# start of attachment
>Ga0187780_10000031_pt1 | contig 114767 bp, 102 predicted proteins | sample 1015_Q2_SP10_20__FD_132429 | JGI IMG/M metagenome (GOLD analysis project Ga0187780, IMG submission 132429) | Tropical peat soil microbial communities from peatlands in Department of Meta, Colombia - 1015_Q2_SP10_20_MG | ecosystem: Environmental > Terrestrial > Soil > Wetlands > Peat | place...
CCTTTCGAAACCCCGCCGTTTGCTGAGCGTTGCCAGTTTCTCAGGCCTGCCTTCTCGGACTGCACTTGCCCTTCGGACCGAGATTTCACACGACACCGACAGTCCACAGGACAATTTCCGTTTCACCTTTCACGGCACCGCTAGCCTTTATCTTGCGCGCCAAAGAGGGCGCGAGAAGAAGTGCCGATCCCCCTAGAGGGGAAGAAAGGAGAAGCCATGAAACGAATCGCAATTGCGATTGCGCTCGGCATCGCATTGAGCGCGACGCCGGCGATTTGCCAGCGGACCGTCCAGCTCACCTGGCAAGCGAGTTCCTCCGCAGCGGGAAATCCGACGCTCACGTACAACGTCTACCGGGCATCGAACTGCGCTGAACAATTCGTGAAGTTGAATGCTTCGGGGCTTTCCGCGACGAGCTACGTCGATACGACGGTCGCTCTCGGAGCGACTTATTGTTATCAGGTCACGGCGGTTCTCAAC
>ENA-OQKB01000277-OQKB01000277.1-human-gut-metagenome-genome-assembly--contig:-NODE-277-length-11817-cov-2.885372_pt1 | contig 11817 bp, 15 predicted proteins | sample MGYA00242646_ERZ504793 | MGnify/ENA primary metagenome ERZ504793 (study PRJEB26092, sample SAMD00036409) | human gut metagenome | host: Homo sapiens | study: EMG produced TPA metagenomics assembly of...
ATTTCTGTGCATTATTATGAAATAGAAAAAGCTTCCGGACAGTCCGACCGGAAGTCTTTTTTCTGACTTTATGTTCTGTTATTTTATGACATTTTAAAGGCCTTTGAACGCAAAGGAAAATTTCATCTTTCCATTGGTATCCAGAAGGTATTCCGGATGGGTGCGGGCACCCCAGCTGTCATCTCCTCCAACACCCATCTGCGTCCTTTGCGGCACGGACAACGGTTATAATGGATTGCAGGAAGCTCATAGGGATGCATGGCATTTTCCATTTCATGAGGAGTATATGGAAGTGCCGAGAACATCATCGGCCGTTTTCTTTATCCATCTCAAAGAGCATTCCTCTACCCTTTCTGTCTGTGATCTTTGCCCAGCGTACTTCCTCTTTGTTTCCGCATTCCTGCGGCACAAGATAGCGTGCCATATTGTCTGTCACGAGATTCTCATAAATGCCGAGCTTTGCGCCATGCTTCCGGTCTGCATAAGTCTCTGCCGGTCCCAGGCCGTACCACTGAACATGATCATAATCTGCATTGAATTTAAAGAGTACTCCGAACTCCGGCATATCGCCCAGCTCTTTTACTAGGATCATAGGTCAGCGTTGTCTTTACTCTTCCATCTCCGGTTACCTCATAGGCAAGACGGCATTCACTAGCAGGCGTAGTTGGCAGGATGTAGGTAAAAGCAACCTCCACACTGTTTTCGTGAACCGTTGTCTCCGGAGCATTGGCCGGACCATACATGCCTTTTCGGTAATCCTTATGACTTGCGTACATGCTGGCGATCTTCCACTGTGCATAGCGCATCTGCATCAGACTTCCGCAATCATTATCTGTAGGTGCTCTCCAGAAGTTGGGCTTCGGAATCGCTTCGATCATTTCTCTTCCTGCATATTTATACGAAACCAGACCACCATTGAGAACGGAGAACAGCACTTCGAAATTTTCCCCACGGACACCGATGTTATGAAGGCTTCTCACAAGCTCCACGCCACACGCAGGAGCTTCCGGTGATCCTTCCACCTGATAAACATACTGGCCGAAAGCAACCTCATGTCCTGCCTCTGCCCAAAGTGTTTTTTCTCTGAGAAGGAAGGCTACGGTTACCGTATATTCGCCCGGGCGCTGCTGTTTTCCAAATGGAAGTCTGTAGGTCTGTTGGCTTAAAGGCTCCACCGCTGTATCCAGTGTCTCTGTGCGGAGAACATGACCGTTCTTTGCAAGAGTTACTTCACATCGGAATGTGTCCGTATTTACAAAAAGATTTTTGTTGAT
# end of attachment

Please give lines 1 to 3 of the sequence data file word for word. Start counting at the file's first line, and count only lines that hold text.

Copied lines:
>Ga0187780_10000031_pt1 | contig 114767 bp, 102 predicted proteins | sample 1015_Q2_SP10_20__FD_132429 | JGI IMG/M metagenome (GOLD analysis project Ga0187780, IMG submission 132429) | Tropical peat soil microbial communities from peatlands in Department of Meta, Colombia - 1015_Q2_SP10_20_MG | ecosystem: Environmental > Terrestrial > Soil > Wetlands > Peat | place...
CCTTTCGAAACCCCGCCGTTTGCTGAGCGTTGCCAGTTTCTCAGGCCTGCCTTCTCGGACTGCACTTGCCCTTCGGACCGAGATTTCACACGACACCGACAGTCCACAGGACAATTTCCGTTTCACCTTTCACGGCACCGCTAGCCTTTATCTTGCGCGCCAAAGAGGGCGCGAGAAGAAGTGCCGATCCCCCTAGAGGGGAAGAAAGGAGAAGCCATGAAACGAATCGCAATTGCGATTGCGCTCGGCATCGCATTGAGCGCGACGCCGGCGATTTGCCAGCGGACCGTCCAGCTCACCTGGCAAGCGAGTTCCTCCGCAGCGGGAAATCCGACGCTCACGTACAACGTCTACCGGGCATCGAACTGCGCTGAACAATTCGTGAAGTTGAATGCTTCGGGGCTTTCCGCGACGAGCTACGTCGATACGACGGTCGCTCTCGGAGCGACTTATTGTTATCAGGTCACGGCGGTTCTCAAC
>ENA-OQKB01000277-OQKB01000277.1-human-gut-metagenome-genome-assembly--contig:-NODE-277-length-11817-cov-2.885372_pt1 | contig 11817 bp, 15 predicted proteins | sample MGYA00242646_ERZ504793 | MGnify/ENA primary metagenome ERZ504793 (study PRJEB26092, sample SAMD00036409) | human gut metagenome | host: Homo sapiens | study: EMG produced TPA metagenomics assembly of...